Dice Rolls = Environmental Conditions 

The game went smoothly, and we received great feedback from students. Overall, majority of students said that the game helped them better understand the importance of being prepared. Also, the game helped students better understand the multitude of positive effects that trees, rain tanks, and bikes can have on a city.

Keep an eye out as we prepare for our next project, conducting Tree Inventory for the Alameda Public Works Agency!


Interns add vegetation to Oyster’s Bay new Disc Golf Course!

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This past week, San Lorenzo Interns partnered up with the East Bay Regional Parks to lend a hand in native tree planting in the developing recreational area. Working with fellow interns from Alameda and Skyline High School, collectively, 18 trees were planting to add obstacle, aesthetics, and more to the up and coming disc golf course.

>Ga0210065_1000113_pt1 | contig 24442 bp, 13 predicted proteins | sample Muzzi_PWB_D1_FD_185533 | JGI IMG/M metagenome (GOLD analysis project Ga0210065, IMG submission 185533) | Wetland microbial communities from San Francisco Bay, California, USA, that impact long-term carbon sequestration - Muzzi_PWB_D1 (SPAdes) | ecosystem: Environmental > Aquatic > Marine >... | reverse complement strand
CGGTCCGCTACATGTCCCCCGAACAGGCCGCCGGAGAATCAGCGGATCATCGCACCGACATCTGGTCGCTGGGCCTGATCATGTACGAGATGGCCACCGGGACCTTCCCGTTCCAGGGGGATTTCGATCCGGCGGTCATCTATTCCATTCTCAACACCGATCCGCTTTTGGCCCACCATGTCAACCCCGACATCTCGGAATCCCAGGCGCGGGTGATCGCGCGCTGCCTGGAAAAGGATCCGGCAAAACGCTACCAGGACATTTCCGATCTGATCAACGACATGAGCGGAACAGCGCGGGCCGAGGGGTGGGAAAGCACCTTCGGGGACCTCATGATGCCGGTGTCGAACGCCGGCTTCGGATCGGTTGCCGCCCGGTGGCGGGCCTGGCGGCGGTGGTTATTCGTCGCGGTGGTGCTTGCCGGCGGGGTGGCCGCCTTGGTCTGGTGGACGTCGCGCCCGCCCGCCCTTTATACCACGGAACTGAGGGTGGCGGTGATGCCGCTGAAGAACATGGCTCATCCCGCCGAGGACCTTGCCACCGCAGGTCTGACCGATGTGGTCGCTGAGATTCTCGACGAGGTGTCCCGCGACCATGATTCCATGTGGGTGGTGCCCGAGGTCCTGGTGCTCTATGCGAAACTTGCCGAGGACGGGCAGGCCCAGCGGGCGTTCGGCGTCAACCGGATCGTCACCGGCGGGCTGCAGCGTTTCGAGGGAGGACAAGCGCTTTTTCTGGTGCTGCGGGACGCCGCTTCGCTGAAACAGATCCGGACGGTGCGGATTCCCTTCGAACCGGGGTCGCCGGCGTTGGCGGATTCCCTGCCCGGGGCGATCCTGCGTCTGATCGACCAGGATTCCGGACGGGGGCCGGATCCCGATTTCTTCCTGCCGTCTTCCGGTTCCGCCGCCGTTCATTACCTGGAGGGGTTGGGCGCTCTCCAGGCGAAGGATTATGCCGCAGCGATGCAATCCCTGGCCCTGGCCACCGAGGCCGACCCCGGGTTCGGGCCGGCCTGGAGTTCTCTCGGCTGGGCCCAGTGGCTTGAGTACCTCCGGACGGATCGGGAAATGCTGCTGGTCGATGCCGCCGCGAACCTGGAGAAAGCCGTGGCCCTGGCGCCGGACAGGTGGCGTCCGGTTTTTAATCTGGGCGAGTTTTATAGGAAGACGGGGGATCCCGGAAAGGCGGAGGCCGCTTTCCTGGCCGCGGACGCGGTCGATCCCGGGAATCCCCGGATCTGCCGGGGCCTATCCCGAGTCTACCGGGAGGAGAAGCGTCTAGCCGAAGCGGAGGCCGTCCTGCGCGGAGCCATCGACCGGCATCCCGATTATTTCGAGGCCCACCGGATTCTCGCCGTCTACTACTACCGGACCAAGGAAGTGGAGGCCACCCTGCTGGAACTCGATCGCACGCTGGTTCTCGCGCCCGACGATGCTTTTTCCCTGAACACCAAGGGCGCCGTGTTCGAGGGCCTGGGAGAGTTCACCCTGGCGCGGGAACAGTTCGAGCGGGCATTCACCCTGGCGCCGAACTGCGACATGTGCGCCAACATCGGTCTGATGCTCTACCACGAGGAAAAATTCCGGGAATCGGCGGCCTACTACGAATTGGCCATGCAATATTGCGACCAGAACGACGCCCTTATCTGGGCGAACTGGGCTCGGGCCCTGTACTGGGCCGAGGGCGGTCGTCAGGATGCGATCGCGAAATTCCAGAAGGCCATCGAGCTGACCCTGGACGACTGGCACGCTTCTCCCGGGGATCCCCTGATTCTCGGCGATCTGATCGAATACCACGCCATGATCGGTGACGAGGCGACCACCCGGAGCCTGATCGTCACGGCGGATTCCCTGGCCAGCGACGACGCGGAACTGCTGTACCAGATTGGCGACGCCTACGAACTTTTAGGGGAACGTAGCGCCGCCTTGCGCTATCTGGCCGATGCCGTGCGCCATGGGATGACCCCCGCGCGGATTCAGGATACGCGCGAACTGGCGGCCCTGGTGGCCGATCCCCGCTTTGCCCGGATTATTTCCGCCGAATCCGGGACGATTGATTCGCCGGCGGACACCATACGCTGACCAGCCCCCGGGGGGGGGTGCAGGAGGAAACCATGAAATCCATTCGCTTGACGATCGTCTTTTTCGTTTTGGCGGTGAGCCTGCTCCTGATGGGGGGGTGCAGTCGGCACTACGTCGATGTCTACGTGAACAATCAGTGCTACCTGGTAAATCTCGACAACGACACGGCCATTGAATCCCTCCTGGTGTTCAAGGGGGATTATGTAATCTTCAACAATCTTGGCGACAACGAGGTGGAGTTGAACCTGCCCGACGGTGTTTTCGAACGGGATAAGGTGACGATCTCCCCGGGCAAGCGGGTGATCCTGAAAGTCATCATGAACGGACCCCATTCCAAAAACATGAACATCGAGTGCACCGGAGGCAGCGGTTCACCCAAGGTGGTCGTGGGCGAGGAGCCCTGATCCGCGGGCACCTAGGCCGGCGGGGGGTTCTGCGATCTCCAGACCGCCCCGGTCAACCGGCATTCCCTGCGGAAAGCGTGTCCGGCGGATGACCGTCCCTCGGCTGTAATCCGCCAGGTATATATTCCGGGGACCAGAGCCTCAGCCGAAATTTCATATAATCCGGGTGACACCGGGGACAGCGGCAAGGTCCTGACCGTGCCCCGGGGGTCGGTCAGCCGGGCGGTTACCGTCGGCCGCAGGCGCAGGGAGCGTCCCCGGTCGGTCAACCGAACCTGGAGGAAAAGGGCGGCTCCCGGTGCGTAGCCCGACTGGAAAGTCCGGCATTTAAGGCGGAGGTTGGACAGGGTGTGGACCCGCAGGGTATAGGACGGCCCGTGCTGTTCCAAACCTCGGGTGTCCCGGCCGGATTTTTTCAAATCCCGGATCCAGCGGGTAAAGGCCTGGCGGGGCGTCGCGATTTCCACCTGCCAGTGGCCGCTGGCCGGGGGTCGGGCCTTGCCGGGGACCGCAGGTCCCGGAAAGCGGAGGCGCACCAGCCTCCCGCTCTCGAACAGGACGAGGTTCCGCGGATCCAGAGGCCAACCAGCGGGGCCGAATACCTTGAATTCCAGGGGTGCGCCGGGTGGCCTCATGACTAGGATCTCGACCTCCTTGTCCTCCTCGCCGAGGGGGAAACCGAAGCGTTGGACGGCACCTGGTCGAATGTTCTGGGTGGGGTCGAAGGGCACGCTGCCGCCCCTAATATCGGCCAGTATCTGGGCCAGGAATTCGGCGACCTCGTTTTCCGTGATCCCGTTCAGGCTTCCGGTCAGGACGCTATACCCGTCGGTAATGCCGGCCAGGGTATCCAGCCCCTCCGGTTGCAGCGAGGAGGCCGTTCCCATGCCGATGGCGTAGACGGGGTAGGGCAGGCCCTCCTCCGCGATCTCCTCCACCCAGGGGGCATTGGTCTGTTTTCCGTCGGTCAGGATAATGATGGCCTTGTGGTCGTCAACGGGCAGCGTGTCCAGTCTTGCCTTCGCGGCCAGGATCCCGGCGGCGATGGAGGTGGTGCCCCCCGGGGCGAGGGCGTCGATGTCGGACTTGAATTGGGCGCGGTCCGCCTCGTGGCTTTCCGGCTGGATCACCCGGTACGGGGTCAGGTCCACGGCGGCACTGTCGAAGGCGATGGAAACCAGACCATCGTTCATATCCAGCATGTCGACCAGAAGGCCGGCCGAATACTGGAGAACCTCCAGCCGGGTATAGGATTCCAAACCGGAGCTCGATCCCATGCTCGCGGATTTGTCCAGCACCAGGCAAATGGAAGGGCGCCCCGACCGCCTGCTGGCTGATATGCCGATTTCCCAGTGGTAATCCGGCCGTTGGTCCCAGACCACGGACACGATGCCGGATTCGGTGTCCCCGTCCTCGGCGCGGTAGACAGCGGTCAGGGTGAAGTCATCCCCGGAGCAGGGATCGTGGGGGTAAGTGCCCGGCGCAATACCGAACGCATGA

Oyster Bay used to be a major landfill, and has since been covered with an average of six feet of ground cover and handed over to the East Bay Regional Parks for restoration. Restoring a landfill is not the easiest task, but by planting a variety of natives the land can be wild once again!

Interns began the day with tool introductions and a step by step walk thru of how to plant the trees from Pamela Bietz, Resource Analysts for East Bay Regional Parks. From digging bars to nitrogen fixers, mulching to root rot interns learned a whole lot about tree planting! I think it is safe to say the biggest learning lesson of the day is to never underestimate the work that goes into 15-gallon tree planting.

Here is what some of our interns had to say!

“My favorite part of the weekend event was the relief of finishing up my first tree. The tree was super big and difficult but we got it done.” –Tony 

“My favorite part of was getting into a team and working together. Something I did not expect was the tree planting to be so difficult. Overall, I had a lot of fun and can’t wait to do it again.” –Kristine 

“My favorite part was using our strengths as a team to make an impact. One thing I was not expecting was my competitiveness.” –Raeanna

Keep a look out as we wrap up our first semester with a visit to Altamont Landfill!



Finishing the year with a visit to the Altamont Landfill!